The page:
If a budget bill passes Congress, schools will be able to continue defining a slice of pizza as a vegetable. Image: Flickr / kankan / CC-BY

If a spending bill introduced in Congress on Monday passes, proposed changes to school lunch programs would be blocked. If the changes are blocked, both pizza and fried tater tots will continue to be counted as vegetables.

How pizza could be a vegetable

According to current nutritional regulations that govern school lunches, two tablespoons of tomato paste can count as a serving of vegetables. A slice of frozen pizza can include this amount of tomato sauce, which means that the school can count the cheese-and-sodium packed food as a vegetable.

Blocking new regulations

The U.S. Department of Agriculture, working with the White House, has been developing new standards for subsidized school lunches for the past year. These new UDSA standards would limit starchy vegetables such as corn and potatoes, would consider a cup of tomato paste a vegetable and would require schools to work toward limiting sodium in lunches. Though the regulations would only technically affect free and reduced price lunches, which are government-subsidized, they effectively impact all school lunches.

School lunches in a budget bill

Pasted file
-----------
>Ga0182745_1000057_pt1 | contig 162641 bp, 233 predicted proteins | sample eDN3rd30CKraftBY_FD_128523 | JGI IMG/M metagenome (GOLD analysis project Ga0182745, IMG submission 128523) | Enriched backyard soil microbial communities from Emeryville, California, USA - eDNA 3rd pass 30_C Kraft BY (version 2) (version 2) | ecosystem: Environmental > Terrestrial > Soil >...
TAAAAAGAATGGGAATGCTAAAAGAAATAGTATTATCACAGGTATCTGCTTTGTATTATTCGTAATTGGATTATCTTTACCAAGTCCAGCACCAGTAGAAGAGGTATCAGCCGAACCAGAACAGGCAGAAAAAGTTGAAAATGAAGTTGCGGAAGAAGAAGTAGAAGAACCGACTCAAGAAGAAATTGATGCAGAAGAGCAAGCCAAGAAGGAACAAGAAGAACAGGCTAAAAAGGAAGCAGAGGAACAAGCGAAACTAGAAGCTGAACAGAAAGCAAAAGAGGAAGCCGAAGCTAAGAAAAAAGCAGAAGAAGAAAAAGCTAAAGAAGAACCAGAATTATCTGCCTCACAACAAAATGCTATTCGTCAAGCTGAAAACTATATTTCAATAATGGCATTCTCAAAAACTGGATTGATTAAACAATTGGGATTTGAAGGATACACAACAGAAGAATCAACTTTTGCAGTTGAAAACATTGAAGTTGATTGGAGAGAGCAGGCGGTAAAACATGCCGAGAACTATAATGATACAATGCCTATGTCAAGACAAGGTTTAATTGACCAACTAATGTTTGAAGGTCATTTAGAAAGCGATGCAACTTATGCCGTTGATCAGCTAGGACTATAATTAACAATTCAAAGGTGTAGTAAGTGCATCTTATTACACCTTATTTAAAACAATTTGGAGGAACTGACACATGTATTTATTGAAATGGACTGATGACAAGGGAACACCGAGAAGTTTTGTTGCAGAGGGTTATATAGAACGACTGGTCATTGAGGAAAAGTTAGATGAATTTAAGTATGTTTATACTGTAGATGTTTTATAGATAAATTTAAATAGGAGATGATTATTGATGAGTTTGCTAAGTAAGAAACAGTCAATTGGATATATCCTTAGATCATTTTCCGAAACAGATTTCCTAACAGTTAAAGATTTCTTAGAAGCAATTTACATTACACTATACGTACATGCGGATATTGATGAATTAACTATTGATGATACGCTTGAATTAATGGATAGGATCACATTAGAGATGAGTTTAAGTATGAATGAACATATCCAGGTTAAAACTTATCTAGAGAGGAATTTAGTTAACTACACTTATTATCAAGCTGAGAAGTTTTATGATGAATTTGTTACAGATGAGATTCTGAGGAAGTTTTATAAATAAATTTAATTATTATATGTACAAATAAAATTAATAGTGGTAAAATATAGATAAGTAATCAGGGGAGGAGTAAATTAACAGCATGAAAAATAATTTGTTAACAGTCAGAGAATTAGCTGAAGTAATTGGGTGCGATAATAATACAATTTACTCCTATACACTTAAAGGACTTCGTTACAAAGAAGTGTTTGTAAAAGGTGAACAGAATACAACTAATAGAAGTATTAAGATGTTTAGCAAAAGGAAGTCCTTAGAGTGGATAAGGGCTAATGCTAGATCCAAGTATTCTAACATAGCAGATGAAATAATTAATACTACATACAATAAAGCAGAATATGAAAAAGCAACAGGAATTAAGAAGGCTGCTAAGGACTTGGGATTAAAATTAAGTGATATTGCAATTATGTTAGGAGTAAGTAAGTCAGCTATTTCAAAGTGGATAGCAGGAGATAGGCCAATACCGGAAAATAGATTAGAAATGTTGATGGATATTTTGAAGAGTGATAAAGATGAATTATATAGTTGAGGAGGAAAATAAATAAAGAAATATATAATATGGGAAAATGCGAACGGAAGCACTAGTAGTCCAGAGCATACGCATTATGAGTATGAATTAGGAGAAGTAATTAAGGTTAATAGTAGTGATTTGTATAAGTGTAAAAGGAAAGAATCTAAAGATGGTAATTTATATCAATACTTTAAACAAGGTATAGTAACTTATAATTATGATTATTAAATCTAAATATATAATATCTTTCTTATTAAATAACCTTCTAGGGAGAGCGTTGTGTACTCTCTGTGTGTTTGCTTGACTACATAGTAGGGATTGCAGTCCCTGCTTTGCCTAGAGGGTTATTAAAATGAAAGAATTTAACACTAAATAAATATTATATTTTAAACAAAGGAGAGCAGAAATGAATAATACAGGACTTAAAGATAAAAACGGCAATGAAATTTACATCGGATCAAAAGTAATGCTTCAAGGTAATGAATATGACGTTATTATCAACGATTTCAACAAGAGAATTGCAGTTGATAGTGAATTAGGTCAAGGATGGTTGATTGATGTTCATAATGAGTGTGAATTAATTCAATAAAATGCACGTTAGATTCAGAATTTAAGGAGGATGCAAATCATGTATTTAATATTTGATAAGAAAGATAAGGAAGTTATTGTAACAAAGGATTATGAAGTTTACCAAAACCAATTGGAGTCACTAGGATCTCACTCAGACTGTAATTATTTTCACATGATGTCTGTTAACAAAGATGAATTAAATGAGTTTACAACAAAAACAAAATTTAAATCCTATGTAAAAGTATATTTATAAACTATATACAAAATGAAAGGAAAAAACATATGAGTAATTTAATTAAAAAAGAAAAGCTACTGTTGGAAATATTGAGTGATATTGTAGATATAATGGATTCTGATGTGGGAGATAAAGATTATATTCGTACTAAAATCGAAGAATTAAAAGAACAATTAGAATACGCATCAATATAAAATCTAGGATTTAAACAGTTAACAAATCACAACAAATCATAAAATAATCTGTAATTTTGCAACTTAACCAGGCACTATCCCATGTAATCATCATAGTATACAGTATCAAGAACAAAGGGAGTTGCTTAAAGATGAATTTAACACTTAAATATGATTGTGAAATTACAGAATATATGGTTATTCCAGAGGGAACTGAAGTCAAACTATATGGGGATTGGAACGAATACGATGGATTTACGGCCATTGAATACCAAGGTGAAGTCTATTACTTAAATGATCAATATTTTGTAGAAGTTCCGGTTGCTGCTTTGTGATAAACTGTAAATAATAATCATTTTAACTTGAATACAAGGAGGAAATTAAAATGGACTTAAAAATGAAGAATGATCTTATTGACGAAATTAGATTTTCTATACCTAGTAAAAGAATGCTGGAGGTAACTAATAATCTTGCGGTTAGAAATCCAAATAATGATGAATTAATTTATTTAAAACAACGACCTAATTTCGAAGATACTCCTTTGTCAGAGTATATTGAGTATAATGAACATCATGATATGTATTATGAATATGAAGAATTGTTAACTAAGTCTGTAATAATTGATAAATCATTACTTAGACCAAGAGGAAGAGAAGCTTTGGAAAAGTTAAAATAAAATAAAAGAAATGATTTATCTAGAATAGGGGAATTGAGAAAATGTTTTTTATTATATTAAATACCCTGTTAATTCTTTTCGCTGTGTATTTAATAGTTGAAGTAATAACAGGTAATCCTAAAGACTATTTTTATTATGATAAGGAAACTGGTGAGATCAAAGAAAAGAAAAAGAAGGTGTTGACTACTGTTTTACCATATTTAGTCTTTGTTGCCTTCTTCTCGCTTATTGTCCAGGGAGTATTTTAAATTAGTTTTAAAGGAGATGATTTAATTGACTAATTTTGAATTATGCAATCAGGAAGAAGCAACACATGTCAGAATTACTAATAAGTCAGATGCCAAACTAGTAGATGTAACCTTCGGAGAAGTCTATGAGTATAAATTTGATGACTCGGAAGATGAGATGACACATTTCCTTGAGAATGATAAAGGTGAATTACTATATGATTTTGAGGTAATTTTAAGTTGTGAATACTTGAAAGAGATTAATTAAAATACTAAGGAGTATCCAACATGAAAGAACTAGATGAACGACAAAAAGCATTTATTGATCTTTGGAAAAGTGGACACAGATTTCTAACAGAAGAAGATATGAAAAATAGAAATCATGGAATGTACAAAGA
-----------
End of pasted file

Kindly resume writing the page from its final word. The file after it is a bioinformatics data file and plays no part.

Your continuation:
The bill that would block the USDA’s changes to school lunches is a part of a operational budget bill. The $182 billion bill is intended to fund the day-to-day operational expenses of the department of Housing and Urban Development, Transportation, Commerce and Agriculture. The bill is a compromise between the House and Senate, and is generally expected to pass. The school lunch provisions have been attached to the bill as a rider that will pass or fail with the bill.

A debate over what students eat

Though the latest debate has been over the fact that pizza would essentially be defined as a vegetable if current rules stand, it is not the only controversy this change has elicited. The USDA would also try to limit the amount of potato products served in schools, effectively cutting out french fries and tater tots, which are served almost daily in some schools. This has elicited strong responses from potato growers, who argue that the vegetable is nutritious and inexpensive, when prepared properly.


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